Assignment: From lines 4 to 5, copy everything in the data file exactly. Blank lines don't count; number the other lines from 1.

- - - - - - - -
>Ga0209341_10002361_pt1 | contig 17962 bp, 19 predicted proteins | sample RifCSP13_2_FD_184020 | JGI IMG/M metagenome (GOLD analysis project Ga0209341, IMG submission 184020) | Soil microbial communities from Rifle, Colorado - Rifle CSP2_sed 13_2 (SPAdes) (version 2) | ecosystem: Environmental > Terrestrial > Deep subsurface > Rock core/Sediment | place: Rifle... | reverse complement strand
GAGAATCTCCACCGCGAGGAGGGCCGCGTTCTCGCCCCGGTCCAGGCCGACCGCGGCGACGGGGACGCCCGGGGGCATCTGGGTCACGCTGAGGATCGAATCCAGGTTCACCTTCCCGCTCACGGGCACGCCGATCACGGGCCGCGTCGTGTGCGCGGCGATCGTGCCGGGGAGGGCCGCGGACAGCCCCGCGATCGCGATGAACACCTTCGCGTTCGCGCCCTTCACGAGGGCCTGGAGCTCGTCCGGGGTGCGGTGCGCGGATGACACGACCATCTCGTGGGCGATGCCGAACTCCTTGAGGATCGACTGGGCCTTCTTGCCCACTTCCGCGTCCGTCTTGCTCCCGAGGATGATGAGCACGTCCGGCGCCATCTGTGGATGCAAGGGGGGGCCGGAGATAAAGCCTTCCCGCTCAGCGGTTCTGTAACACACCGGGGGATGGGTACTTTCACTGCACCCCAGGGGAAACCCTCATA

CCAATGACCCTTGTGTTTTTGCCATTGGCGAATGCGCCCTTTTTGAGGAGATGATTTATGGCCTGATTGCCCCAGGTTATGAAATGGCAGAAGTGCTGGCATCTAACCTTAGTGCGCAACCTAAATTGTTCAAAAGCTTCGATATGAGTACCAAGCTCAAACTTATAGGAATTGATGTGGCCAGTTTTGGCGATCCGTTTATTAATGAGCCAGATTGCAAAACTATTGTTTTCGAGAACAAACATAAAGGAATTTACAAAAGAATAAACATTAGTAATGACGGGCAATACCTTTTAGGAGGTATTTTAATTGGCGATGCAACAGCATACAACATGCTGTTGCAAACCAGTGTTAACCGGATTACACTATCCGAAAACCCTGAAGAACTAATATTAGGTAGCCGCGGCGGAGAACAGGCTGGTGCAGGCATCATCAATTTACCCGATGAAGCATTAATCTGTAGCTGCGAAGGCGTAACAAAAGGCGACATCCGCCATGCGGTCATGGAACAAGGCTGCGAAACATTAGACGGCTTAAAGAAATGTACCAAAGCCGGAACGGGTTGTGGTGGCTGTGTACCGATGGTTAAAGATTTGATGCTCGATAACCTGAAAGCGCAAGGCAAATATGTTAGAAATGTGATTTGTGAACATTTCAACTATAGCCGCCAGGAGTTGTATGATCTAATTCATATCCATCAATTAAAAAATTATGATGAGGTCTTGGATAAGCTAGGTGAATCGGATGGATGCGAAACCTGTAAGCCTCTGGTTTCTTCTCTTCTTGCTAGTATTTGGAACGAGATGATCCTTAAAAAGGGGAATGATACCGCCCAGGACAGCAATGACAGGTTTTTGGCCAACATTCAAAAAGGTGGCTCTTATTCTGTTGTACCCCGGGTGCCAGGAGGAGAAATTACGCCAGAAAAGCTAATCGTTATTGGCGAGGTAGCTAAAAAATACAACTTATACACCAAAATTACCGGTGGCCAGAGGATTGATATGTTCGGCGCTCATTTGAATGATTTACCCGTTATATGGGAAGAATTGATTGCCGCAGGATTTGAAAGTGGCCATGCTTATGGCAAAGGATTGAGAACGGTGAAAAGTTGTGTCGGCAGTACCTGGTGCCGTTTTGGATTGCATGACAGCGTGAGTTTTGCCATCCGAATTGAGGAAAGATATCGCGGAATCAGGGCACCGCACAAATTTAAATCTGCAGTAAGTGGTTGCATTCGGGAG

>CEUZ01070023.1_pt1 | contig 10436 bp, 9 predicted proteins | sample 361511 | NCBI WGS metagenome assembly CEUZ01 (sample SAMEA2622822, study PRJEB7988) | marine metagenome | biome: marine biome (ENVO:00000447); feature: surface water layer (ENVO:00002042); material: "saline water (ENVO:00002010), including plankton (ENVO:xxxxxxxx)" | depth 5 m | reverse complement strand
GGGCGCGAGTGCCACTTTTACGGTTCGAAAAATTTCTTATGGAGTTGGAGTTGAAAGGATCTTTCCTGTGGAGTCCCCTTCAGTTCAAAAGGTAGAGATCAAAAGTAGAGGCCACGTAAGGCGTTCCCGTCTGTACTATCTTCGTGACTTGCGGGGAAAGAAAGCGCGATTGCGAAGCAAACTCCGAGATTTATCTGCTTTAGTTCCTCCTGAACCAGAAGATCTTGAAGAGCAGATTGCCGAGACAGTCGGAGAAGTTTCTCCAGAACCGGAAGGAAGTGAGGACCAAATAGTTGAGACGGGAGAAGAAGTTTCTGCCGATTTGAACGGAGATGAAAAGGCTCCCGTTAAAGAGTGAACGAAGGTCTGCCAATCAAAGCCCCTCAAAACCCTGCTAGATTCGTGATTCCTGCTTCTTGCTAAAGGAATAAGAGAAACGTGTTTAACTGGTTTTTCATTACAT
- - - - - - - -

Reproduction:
>CEUZ01070023.1_pt1 | contig 10436 bp, 9 predicted proteins | sample 361511 | NCBI WGS metagenome assembly CEUZ01 (sample SAMEA2622822, study PRJEB7988) | marine metagenome | biome: marine biome (ENVO:00000447); feature: surface water layer (ENVO:00002042); material: "saline water (ENVO:00002010), including plankton (ENVO:xxxxxxxx)" | depth 5 m | reverse complement strand
GGGCGCGAGTGCCACTTTTACGGTTCGAAAAATTTCTTATGGAGTTGGAGTTGAAAGGATCTTTCCTGTGGAGTCCCCTTCAGTTCAAAAGGTAGAGATCAAAAGTAGAGGCCACGTAAGGCGTTCCCGTCTGTACTATCTTCGTGACTTGCGGGGAAAGAAAGCGCGATTGCGAAGCAAACTCCGAGATTTATCTGCTTTAGTTCCTCCTGAACCAGAAGATCTTGAAGAGCAGATTGCCGAGACAGTCGGAGAAGTTTCTCCAGAACCGGAAGGAAGTGAGGACCAAATAGTTGAGACGGGAGAAGAAGTTTCTGCCGATTTGAACGGAGATGAAAAGGCTCCCGTTAAAGAGTGAACGAAGGTCTGCCAATCAAAGCCCCTCAAAACCCTGCTAGATTCGTGATTCCTGCTTCTTGCTAAAGGAATAAGAGAAACGTGTTTAACTGGTTTTTCATTACAT